Endometriosis and PCOS Are Risk Factor for Cardiovascular Disease

151200_voice_endoWe only recently reviewed in these pages one of the most consequential medical condition for female fertility, endometriosis. One of the issues we addressed was the association of endometriosis with autoimmunity and, therefore, inflammation. Now a study, concluding that women with endometriosis demonstrate significantly increased cardiovascular risks, was published by Boston-based investigators, who utilized patient data from the “Nurses Health Study” conducted in Massachusetts between 1989 and 2009 (senior author Stacey A. Missmer, Sc.D., Director of Epidemiological Research in Reproductive Medicine, Brigham and Women’s Hospital, Boston, MA).

Increased risks with endometriosis include more myocardial infarctions, more coronary stenting procedures and coronary bypass surgeries. Particularly worrisome, those increased risks were most pronounced in women under age 40 who, of course, represent the primary patient populations of most fertility centers.

We always emphasize that association does not automatically mean causation. Nobody, even after the publication of this study, can state with certainty that endometriosis causes increased cardiovascular risks. However, this association is so very troubling exactly because such a causal relationship in this case makes so much pathophysiological sense.

Endometriosis is now well recognized as a condition characterized by significant chronic inflammation. Whether these inflammatory processes are primary or secondary to autoimmunity associated with this conditions is really of minor importance because some of the immunological pathways involved in chronic inflammation have already in other medical conditions been associated with increased cardiovascular risks.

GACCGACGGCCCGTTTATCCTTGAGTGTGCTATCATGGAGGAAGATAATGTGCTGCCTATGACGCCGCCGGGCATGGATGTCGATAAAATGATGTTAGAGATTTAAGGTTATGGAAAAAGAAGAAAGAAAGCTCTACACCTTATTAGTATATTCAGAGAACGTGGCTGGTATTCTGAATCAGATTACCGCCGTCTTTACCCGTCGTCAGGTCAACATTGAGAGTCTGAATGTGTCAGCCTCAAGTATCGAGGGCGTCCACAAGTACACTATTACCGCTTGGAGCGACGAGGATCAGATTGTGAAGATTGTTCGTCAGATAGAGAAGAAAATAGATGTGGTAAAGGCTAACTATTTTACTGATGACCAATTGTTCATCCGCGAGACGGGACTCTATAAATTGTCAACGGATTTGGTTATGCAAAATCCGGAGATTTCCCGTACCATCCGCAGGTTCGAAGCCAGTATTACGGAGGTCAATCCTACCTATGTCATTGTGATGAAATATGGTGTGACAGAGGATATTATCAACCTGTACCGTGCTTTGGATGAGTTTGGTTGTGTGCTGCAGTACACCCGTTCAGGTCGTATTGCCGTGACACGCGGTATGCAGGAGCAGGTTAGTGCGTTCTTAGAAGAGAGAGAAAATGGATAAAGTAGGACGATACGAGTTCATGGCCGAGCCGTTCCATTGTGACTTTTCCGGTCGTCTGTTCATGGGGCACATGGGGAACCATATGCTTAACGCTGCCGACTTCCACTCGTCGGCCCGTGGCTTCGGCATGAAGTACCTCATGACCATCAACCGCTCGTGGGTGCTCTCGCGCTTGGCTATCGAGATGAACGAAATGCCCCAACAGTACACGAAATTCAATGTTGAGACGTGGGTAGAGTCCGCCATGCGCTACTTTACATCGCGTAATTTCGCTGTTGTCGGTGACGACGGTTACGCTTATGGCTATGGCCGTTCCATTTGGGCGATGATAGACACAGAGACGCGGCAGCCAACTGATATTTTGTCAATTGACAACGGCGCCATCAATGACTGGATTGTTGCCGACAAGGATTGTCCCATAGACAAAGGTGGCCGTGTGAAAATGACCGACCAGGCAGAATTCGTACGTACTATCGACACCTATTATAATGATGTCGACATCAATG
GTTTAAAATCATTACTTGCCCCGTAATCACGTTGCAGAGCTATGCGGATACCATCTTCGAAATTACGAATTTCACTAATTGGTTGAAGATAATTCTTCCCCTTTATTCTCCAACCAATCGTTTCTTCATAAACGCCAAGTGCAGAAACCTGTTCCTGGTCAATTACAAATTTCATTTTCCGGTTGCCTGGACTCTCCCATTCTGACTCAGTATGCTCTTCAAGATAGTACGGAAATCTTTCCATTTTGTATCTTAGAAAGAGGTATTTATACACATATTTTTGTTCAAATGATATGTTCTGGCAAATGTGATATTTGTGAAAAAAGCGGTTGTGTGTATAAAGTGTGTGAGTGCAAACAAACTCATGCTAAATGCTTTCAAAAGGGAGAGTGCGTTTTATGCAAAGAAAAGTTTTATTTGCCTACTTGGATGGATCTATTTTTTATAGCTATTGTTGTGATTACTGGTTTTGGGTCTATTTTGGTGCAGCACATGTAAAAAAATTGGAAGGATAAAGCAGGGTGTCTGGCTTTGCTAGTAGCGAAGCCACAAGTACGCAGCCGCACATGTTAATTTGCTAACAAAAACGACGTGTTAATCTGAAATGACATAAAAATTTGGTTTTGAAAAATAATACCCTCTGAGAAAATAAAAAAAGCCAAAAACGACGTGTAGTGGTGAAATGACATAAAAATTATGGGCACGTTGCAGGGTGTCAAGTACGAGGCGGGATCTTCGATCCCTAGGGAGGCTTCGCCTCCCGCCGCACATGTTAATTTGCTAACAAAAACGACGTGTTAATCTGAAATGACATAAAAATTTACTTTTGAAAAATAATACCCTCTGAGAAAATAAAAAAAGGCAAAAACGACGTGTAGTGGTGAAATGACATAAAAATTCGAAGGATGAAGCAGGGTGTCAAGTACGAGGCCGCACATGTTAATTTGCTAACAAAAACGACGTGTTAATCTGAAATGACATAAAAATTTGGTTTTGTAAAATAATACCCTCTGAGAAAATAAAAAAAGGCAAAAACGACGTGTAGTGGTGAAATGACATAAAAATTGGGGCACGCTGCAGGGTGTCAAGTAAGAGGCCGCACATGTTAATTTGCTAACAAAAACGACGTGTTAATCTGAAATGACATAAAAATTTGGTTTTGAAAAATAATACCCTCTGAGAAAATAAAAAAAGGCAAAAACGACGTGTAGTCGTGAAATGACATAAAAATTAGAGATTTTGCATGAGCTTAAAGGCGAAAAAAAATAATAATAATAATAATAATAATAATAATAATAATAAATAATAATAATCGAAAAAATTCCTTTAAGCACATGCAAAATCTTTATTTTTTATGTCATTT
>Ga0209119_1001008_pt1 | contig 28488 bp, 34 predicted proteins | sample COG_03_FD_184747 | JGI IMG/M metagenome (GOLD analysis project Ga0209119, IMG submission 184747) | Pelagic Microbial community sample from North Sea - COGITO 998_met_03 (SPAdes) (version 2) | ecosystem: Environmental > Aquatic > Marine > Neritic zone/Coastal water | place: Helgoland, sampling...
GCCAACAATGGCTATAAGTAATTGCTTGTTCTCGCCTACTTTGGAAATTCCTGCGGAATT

A good example is the classical polycystic ovary syndrome (PCOS), characterized by trunkal obesity, hyperandrogenism and the metabolic syndrome. Like endometriosis, PCOS has in recent years increasingly been defined as an inflammatory condition. Because of its association with the metabolic syndrome, PCOS has for years also been considered a cardiovascular risk factor.

Endometriosis and PCOS are the two most common causes of female infertility. Both are now well recognized to represent chronic inflammatory conditions and both have been reported to be associated with increased prevalence of autoimmunity. And, as this new study out of Boston now demonstrates, both increase cardiovascular risks in women. How much more evidence is needed to convince our colleagues in reproductive medicine to pay more attention to the female immune system when treating female infertility!

This is a part of the April 2016 issue of the CHR VOICE.

Norbert Gleicher, MD, leads CHR’s clinical and research efforts as Medical Director and Chief Scientist. A world-renowned reproductive endocrinologist, Dr. Gleicher has published hundreds of peer-reviewed papers and lectured globally while keeping an active clinical career focused on ovarian aging, immunological issues and other difficult cases of infertility.